With September nearly over and summer on the way, kite-flying season is well and truly here. Spring days in Perth tend to trend towards being reasonably dry and sunny, yet also moderately breezy – perfect weather for kite fans, however inexperienced, to have some fun.

Back in the day my younger brother and I used to get stuck in and build traditional diamond shaped kites every year, utilising dowel sticks, crepe paper, newspaper, string and glue. In the end we probably spent a great deal more time building the kites than we ever did flying them, but it was all part of the fun. The trick was to have a long enough tail and to be prepared to run around like crazy until lift-off was achieved. Then it was a matter of seeing who’s kite stayed up the longest, went the highest and crashed most spectacularly.

kiteFrom that basic diamond shape we moved on to box kites, but these proved to be a great deal more challenging and less rewarding overall and were soon abandoned. The next iteration of kite manufacturing was hexagon-shaped kites, which worked remarkably well. By that stage we’d learned quite a lot about making each unit as light as possible and had started to cut up large garbage bags for the kite skins, in preference to the very heavy crepe paper we’d used in the past. Tissue paper made a brief showing, but generally proved to be far too flimsy. We’d also learned about adjusting the position of the tow point and bridle lines to make the kites fly most effectively – and with less running!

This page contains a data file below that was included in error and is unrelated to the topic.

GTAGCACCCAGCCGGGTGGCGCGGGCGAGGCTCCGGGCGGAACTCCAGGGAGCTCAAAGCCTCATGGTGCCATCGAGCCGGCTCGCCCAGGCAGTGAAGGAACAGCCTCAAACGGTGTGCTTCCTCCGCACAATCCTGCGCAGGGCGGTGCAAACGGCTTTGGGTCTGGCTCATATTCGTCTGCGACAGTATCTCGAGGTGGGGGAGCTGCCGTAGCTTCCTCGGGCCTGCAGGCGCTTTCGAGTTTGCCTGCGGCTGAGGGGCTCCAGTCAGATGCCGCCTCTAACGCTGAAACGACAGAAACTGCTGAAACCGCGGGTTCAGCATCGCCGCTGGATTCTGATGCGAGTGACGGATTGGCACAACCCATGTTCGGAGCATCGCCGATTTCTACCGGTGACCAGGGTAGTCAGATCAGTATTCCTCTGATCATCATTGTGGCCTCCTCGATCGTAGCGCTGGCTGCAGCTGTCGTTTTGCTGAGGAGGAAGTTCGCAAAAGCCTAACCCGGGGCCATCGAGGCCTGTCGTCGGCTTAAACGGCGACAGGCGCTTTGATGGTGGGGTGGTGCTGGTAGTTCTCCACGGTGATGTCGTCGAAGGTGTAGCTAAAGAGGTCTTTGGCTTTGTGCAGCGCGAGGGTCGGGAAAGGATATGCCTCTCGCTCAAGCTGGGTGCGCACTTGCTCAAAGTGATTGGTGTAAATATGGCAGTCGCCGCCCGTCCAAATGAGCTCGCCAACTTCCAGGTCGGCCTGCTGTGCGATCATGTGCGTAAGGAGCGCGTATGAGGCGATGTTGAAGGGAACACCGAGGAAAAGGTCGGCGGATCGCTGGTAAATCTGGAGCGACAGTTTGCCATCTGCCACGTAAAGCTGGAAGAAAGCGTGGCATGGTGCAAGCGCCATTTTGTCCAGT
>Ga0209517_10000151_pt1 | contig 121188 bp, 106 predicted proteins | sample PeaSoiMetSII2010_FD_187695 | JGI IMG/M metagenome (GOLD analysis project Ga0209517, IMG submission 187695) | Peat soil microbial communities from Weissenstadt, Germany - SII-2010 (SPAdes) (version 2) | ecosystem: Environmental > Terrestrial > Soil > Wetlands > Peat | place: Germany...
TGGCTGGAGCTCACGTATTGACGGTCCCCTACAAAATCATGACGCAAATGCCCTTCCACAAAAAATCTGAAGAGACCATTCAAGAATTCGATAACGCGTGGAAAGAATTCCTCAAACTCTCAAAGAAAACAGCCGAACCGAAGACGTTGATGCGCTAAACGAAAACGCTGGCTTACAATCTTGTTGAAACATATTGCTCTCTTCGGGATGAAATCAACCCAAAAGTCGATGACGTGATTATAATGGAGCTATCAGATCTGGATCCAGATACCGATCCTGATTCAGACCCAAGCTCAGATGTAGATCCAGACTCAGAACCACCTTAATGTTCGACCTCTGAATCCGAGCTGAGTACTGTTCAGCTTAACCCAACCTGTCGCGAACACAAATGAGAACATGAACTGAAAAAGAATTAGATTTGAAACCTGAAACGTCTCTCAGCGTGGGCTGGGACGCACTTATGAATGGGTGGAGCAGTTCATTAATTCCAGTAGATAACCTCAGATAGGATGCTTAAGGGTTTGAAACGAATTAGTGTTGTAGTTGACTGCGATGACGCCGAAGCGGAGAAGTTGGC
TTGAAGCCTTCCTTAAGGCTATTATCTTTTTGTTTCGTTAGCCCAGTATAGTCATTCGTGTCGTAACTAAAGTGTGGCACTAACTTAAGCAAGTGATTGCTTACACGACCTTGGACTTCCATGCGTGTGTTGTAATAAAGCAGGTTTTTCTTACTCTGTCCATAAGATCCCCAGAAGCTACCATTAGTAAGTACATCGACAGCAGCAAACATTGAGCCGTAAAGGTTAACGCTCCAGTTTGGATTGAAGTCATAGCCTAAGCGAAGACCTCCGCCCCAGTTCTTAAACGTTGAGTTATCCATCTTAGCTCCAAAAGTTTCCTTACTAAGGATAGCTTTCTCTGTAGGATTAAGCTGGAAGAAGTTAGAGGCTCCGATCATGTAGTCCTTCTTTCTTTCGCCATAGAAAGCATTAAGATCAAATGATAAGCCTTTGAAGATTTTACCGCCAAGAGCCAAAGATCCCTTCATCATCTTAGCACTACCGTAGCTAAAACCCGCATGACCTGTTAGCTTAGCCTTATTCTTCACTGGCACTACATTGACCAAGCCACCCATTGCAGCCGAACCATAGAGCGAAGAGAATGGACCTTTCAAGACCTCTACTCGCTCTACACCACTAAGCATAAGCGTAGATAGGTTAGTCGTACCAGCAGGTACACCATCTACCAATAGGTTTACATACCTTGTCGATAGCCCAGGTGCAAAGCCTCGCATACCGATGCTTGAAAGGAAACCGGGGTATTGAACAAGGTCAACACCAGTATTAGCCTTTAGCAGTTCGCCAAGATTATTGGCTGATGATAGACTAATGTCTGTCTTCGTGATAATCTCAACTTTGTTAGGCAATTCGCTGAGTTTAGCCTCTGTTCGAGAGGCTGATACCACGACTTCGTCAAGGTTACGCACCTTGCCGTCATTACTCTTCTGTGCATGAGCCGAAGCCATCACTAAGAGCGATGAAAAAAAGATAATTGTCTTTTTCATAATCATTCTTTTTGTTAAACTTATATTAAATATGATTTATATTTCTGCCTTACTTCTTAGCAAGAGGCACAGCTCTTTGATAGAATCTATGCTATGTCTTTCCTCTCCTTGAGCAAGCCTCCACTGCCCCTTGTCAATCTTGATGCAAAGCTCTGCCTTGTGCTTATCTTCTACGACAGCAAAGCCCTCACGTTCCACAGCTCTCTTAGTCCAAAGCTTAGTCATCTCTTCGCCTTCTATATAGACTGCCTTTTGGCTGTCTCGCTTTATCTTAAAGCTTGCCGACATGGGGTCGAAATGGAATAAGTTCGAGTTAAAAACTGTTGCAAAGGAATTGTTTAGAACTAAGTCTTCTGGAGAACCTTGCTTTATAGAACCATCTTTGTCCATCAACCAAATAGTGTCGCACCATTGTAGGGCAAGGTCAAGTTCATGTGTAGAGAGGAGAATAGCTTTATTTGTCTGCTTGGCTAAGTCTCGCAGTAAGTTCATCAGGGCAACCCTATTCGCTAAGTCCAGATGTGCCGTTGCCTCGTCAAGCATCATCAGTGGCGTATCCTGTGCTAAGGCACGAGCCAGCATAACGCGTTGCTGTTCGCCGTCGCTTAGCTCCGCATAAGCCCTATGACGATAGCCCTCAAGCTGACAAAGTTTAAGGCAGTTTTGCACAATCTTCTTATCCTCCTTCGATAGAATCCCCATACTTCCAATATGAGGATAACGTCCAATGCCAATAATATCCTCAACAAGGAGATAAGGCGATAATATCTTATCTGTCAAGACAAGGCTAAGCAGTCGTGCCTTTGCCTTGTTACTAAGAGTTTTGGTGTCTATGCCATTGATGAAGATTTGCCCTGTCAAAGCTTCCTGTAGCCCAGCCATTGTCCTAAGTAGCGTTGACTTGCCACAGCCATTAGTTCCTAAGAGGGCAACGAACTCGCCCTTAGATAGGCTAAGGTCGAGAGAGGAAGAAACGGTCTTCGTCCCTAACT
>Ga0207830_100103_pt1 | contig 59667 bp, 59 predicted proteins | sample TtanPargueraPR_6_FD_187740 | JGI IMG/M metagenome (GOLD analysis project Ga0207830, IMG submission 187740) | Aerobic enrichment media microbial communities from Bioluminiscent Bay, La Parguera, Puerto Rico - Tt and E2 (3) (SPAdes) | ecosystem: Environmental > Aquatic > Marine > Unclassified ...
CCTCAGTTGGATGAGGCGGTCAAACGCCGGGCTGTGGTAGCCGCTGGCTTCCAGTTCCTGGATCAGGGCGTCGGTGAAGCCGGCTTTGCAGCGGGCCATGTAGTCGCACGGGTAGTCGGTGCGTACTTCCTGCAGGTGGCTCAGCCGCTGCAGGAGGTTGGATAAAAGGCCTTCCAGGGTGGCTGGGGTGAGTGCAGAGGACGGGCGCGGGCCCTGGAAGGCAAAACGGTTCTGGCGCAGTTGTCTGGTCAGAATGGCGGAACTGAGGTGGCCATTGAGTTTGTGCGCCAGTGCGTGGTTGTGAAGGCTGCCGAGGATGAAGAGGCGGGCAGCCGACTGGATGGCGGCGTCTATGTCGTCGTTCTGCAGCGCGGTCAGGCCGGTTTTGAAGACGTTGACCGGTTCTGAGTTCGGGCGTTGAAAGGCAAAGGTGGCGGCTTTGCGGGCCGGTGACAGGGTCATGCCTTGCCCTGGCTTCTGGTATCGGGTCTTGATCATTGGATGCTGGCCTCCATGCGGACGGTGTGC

In due course we each had children of our own and they in turn wanted to make kites and fly them. So it was back to the drawing board, followed by construction and yet more running around with kites – and handlers – of variable skill levels. For a while each year brought with it slight innovations in kite design and effectiveness. Then came a foray into the world of commercial kites – including delta kites, power kites and fighting kites, each of which probably cost more than all the kites previously made by any one – or perhaps all – of us.

Although these all provided much entertainment, there remains that urge to actually make a kite from scratch, to glue and tie and decorate and then fly something that you’ve made yourself. As it turns out there’s a birthday coming up soon, so next weekend we’re having a kite day (weather permitting) to celebrate. With luck lots of kite-hopefuls will come along with kites they’ve made or bought and send them soaring up over the river. Those who arrive without kites will have the opportunity to make mini ones on the spot (from kits provided) and send them out to dance on the breeze too. Hurrah!

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